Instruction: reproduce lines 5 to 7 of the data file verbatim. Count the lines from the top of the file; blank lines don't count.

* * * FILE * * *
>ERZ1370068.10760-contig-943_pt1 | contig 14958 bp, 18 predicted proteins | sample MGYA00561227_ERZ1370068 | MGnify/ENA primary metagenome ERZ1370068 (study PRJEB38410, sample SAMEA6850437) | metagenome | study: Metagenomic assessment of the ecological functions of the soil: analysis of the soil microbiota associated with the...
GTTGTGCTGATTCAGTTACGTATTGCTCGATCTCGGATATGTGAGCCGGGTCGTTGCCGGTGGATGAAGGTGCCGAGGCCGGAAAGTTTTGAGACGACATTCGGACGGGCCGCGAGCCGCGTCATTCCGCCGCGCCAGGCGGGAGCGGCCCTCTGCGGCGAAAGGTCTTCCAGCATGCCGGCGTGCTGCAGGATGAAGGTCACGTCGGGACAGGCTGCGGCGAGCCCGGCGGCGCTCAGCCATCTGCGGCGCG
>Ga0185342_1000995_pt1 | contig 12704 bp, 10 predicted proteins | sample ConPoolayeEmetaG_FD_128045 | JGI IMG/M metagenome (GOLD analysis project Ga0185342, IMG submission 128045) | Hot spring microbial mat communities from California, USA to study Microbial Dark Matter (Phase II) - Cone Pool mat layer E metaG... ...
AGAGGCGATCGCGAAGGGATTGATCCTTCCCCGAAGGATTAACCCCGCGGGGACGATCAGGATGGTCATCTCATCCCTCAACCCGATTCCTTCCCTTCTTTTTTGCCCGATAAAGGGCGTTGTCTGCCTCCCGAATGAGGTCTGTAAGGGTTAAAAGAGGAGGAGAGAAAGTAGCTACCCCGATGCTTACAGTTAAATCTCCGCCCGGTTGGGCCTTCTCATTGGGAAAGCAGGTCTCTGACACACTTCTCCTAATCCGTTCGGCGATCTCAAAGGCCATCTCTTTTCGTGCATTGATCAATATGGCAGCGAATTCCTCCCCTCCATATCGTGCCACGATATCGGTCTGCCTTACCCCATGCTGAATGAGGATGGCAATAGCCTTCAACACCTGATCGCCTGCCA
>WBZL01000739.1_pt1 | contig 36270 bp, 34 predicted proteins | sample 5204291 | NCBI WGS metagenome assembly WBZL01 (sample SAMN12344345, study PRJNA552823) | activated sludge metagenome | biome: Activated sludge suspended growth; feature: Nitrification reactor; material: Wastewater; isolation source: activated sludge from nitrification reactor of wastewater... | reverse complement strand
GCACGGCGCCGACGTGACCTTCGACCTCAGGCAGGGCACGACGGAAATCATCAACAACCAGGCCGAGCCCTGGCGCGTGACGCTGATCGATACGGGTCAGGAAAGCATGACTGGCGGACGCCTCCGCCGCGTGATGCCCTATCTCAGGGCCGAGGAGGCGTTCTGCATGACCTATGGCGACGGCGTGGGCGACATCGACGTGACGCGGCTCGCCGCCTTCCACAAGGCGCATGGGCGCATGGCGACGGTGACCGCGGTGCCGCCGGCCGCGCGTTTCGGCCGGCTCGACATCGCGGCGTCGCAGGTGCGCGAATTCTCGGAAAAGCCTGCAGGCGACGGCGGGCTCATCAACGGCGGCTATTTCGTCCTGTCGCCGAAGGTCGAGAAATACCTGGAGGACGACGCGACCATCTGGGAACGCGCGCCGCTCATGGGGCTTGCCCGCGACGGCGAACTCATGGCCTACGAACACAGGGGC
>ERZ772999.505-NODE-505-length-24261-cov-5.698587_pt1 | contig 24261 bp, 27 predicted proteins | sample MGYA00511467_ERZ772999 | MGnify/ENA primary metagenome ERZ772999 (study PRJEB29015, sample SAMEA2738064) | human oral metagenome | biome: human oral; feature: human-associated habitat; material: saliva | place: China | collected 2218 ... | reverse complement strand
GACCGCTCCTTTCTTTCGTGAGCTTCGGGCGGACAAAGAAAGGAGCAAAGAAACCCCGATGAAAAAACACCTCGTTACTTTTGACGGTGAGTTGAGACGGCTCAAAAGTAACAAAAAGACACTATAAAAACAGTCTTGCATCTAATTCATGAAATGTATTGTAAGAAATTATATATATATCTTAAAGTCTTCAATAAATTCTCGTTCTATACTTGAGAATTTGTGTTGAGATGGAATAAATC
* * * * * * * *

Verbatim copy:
>WBZL01000739.1_pt1 | contig 36270 bp, 34 predicted proteins | sample 5204291 | NCBI WGS metagenome assembly WBZL01 (sample SAMN12344345, study PRJNA552823) | activated sludge metagenome | biome: Activated sludge suspended growth; feature: Nitrification reactor; material: Wastewater; isolation source: activated sludge from nitrification reactor of wastewater... | reverse complement strand
GCACGGCGCCGACGTGACCTTCGACCTCAGGCAGGGCACGACGGAAATCATCAACAACCAGGCCGAGCCCTGGCGCGTGACGCTGATCGATACGGGTCAGGAAAGCATGACTGGCGGACGCCTCCGCCGCGTGATGCCCTATCTCAGGGCCGAGGAGGCGTTCTGCATGACCTATGGCGACGGCGTGGGCGACATCGACGTGACGCGGCTCGCCGCCTTCCACAAGGCGCATGGGCGCATGGCGACGGTGACCGCGGTGCCGCCGGCCGCGCGTTTCGGCCGGCTCGACATCGCGGCGTCGCAGGTGCGCGAATTCTCGGAAAAGCCTGCAGGCGACGGCGGGCTCATCAACGGCGGCTATTTCGTCCTGTCGCCGAAGGTCGAGAAATACCTGGAGGACGACGCGACCATCTGGGAACGCGCGCCGCTCATGGGGCTTGCCCGCGACGGCGAACTCATGGCCTACGAACACAGGGGC
>ERZ772999.505-NODE-505-length-24261-cov-5.698587_pt1 | contig 24261 bp, 27 predicted proteins | sample MGYA00511467_ERZ772999 | MGnify/ENA primary metagenome ERZ772999 (study PRJEB29015, sample SAMEA2738064) | human oral metagenome | biome: human oral; feature: human-associated habitat; material: saliva | place: China | collected 2218 ... | reverse complement strand